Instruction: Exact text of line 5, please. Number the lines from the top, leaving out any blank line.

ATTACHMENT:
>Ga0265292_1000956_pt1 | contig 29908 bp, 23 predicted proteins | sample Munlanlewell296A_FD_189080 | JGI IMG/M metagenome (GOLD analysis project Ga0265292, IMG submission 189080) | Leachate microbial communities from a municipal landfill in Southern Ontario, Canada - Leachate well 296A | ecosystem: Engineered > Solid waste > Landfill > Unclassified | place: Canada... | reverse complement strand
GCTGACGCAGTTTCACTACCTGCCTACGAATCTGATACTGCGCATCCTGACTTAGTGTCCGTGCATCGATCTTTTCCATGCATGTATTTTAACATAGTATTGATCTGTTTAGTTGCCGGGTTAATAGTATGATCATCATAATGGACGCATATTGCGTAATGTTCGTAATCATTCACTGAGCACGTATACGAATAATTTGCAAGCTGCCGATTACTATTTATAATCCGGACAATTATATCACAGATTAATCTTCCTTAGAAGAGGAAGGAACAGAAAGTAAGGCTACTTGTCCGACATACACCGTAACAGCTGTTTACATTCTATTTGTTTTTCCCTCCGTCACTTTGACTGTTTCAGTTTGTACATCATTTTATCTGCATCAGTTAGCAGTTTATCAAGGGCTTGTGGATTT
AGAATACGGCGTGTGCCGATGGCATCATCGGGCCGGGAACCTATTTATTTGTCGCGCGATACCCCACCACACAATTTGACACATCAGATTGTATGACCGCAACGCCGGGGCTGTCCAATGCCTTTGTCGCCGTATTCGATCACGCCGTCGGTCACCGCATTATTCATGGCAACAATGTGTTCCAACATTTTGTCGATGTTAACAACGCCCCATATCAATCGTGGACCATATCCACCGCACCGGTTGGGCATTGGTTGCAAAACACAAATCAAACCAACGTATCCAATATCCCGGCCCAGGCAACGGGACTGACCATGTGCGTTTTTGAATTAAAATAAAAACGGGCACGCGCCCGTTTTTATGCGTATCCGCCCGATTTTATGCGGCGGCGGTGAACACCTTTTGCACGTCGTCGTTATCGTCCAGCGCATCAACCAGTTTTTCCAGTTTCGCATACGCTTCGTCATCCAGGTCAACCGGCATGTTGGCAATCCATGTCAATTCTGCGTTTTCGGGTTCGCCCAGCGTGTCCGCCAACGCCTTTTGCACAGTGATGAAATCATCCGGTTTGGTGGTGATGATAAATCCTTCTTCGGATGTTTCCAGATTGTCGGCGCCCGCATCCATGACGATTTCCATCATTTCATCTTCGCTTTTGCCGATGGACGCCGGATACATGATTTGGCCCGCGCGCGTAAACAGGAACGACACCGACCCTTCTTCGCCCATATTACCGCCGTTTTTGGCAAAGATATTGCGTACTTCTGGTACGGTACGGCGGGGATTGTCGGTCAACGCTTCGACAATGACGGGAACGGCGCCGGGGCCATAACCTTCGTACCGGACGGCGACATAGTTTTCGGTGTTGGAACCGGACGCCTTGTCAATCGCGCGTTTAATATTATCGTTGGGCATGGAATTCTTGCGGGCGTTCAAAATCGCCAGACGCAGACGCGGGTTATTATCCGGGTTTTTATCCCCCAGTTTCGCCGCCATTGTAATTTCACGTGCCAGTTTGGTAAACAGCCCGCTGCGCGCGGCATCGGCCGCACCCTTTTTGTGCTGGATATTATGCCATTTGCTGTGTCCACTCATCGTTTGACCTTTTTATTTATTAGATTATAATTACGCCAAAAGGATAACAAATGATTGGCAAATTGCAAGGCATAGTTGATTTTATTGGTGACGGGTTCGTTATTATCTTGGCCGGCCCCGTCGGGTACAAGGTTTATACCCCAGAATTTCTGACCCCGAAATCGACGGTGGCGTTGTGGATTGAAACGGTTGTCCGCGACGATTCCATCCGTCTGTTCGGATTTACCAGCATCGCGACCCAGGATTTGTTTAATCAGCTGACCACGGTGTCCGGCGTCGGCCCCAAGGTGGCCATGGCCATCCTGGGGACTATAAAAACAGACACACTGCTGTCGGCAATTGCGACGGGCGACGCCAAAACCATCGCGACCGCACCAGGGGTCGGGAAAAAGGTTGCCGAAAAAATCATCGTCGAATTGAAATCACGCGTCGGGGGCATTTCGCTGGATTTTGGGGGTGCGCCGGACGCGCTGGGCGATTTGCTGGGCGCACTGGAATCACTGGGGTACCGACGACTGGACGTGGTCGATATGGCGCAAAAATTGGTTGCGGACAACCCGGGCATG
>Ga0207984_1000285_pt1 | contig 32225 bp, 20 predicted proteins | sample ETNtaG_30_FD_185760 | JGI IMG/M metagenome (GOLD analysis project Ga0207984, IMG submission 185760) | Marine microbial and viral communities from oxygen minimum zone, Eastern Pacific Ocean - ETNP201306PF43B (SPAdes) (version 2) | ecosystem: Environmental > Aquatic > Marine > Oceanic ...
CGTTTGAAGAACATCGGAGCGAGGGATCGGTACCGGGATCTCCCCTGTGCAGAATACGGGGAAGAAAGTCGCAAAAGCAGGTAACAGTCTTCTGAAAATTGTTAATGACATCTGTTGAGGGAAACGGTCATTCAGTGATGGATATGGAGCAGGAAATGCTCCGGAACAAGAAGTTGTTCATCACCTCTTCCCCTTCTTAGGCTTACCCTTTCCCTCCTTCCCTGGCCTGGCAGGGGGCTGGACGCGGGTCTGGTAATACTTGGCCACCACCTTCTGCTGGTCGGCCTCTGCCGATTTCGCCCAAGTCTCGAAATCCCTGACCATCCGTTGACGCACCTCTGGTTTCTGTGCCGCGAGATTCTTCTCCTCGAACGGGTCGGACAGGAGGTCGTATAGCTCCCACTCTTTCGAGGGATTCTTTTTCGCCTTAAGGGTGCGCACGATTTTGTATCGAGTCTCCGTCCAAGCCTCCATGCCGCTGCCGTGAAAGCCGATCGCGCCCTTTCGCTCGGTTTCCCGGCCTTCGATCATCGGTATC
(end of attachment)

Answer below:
CGTTTGAAGAACATCGGAGCGAGGGATCGGTACCGGGATCTCCCCTGTGCAGAATACGGGGAAGAAAGTCGCAAAAGCAGGTAACAGTCTTCTGAAAATTGTTAATGACATCTGTTGAGGGAAACGGTCATTCAGTGATGGATATGGAGCAGGAAATGCTCCGGAACAAGAAGTTGTTCATCACCTCTTCCCCTTCTTAGGCTTACCCTTTCCCTCCTTCCCTGGCCTGGCAGGGGGCTGGACGCGGGTCTGGTAATACTTGGCCACCACCTTCTGCTGGTCGGCCTCTGCCGATTTCGCCCAAGTCTCGAAATCCCTGACCATCCGTTGACGCACCTCTGGTTTCTGTGCCGCGAGATTCTTCTCCTCGAACGGGTCGGACAGGAGGTCGTATAGCTCCCACTCTTTCGAGGGATTCTTTTTCGCCTTAAGGGTGCGCACGATTTTGTATCGAGTCTCCGTCCAAGCCTCCATGCCGCTGCCGTGAAAGCCGATCGCGCCCTTTCGCTCGGTTTCCCGGCCTTCGATCATCGGTATC